July 12, 2020

Volume X, Number 194

July 10, 2020

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July 09, 2020

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OSHA Issues New Guidance on Preparing Workplaces for COVID-19

On the evening of March 9, 2020, the Occupational Safety and Health Administration (OSHA) issued a new guidance, “Guidance on Preparing Workplaces for COVID-19.” The guidance divides employers into four risk categories and provides recommendations on engineering controls, administrative controls, and personal protective equipment to protect employees from coronavirus.

Risk Category

Very High Exposure

High Exposure

Medium Exposure

Low Exposure

Employers Covered

Healthcare workers performing aerosol-generating procedures

 

Laboratory personnel collecting or handling specimens from known or suspected COVID-19 patients

Morgue workers performing autopsies on bodies of persons known or suspected of having COVID-19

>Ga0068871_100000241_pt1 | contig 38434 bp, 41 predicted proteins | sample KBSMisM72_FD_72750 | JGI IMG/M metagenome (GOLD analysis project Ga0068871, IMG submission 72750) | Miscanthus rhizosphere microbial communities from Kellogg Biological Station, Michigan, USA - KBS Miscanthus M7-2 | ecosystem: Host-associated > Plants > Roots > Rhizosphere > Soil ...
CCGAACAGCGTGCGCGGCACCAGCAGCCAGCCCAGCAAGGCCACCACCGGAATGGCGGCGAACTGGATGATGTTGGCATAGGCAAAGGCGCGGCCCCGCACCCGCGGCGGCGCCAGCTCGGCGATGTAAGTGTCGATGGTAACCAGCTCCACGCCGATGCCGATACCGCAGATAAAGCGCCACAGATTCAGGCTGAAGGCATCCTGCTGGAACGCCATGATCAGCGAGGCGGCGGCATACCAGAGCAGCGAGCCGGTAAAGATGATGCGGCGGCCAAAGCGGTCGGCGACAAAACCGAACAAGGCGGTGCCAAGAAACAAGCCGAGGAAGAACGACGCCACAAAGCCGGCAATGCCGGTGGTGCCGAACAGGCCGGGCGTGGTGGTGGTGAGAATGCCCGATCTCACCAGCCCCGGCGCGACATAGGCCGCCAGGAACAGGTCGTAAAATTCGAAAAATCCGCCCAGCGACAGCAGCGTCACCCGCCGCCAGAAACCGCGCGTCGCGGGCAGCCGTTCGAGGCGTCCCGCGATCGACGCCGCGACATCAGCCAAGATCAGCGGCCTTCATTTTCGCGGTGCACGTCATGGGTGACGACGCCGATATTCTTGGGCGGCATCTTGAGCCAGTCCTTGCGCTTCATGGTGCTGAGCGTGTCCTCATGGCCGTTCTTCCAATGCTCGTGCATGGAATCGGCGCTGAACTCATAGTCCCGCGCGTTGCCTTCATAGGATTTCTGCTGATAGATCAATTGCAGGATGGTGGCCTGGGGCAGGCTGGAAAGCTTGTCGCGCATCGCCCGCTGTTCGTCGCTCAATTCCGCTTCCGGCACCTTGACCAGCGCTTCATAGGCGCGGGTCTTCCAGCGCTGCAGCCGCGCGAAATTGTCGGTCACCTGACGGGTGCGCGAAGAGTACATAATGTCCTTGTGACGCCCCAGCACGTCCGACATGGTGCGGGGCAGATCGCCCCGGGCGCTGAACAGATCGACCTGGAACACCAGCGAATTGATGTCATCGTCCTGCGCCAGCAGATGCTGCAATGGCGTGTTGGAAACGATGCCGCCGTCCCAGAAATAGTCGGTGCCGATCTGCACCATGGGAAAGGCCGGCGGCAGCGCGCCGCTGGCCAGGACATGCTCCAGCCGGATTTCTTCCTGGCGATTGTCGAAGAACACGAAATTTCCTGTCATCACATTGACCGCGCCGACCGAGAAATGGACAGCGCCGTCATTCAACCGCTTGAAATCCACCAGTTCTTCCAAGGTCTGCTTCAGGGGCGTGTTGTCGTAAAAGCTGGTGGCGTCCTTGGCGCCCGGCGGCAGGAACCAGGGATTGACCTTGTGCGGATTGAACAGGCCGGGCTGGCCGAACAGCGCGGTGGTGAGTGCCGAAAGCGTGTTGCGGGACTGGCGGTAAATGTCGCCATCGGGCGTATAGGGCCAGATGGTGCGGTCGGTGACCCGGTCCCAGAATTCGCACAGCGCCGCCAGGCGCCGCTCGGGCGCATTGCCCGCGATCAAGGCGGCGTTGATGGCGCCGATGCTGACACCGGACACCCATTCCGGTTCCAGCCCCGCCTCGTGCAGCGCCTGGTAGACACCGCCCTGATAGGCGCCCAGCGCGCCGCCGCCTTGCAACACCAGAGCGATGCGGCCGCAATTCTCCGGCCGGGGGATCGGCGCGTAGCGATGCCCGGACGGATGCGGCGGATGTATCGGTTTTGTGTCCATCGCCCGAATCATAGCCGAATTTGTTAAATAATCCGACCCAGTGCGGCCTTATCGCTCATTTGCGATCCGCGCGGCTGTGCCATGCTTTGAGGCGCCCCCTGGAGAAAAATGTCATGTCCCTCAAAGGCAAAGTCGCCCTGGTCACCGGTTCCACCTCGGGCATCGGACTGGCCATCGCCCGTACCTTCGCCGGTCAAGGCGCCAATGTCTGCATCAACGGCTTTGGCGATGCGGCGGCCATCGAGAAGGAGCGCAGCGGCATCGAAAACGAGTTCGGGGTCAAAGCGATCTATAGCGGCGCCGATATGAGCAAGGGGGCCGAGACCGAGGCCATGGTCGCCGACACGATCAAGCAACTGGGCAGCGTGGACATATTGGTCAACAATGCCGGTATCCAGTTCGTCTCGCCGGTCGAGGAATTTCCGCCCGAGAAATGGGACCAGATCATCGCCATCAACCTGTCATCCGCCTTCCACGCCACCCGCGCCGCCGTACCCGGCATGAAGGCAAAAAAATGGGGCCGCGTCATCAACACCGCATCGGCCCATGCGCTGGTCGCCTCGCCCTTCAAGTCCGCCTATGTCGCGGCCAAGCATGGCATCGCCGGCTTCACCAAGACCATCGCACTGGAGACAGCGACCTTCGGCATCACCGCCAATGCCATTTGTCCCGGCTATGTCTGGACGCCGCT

All other healthcare workers exposed to known or suspected COVID-19 patients

 

Paramedics/EMTs who are moving known or suspected COVID-19 patients

Mortuary workers preparing bodies of persons known or suspected of having COVID-19

Workers whose jobs include frequent or close (within 6 feet) contact with other persons, and others who work in high-population density work environments

All other workers

Engineering Controls

Ensure proper air-handling systems are installed and maintained in healthcare facilities—follow CDC recommendations

Place patients with known/suspected COVID-19 in airborne infection isolation room

Use isolation rooms for performing aerosol-generating procedures on patients with known/suspected COVID-19

Follow CDC guidance on postmortem activities

Use Biosafety Level 3 special precautions when handling specimens from known/suspected COVID-19 patients

Same as Very High Exposure

Install physical barriers, such as clear plastic sneeze guards

No additional controls recommended

Administrative Controls

Develop and implement policies that reduce exposure

Post signs requesting patients and family members immediately report symptoms of respiratory illness on arrival at healthcare facility

Request known/suspected COVID-19 patients use face masks

Consider offering enhanced medical monitoring of workers during COVID-19 outbreaks

Provide job-specific training on COVID-10 prevention

Ensure psychological and behavioral support is available to address employee stress